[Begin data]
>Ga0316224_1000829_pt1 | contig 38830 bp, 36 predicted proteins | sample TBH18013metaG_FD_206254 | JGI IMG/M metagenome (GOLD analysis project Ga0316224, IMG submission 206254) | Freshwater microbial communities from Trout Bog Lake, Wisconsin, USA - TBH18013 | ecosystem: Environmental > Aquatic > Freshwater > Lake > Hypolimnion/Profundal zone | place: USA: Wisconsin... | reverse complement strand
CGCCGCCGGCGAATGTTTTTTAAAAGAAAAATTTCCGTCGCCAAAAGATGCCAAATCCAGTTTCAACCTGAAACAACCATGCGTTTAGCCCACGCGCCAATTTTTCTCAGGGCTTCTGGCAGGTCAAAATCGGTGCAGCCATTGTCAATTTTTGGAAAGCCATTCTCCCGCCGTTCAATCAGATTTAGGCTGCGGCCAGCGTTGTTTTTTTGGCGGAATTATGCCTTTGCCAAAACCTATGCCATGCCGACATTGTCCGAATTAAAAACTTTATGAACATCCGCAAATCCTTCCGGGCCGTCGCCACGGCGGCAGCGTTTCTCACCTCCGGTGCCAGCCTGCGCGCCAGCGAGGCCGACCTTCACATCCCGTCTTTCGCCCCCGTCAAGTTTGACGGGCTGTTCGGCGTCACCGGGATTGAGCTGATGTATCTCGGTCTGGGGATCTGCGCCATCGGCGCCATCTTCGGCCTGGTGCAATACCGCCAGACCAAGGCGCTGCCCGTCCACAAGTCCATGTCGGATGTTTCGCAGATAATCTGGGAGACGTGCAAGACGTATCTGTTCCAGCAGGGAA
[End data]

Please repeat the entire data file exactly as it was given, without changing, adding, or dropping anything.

>Ga0316224_1000829_pt1 | contig 38830 bp, 36 predicted proteins | sample TBH18013metaG_FD_206254 | JGI IMG/M metagenome (GOLD analysis project Ga0316224, IMG submission 206254) | Freshwater microbial communities from Trout Bog Lake, Wisconsin, USA - TBH18013 | ecosystem: Environmental > Aquatic > Freshwater > Lake > Hypolimnion/Profundal zone | place: USA: Wisconsin... | reverse complement strand
CGCCGCCGGCGAATGTTTTTTAAAAGAAAAATTTCCGTCGCCAAAAGATGCCAAATCCAGTTTCAACCTGAAACAACCATGCGTTTAGCCCACGCGCCAATTTTTCTCAGGGCTTCTGGCAGGTCAAAATCGGTGCAGCCATTGTCAATTTTTGGAAAGCCATTCTCCCGCCGTTCAATCAGATTTAGGCTGCGGCCAGCGTTGTTTTTTTGGCGGAATTATGCCTTTGCCAAAACCTATGCCATGCCGACATTGTCCGAATTAAAAACTTTATGAACATCCGCAAATCCTTCCGGGCCGTCGCCACGGCGGCAGCGTTTCTCACCTCCGGTGCCAGCCTGCGCGCCAGCGAGGCCGACCTTCACATCCCGTCTTTCGCCCCCGTCAAGTTTGACGGGCTGTTCGGCGTCACCGGGATTGAGCTGATGTATCTCGGTCTGGGGATCTGCGCCATCGGCGCCATCTTCGGCCTGGTGCAATACCGCCAGACCAAGGCGCTGCCCGTCCACAAGTCCATGTCGGATGTTTCGCAGATAATCTGGGAGACGTGCAAGACGTATCTGTTCCAGCAGGGAA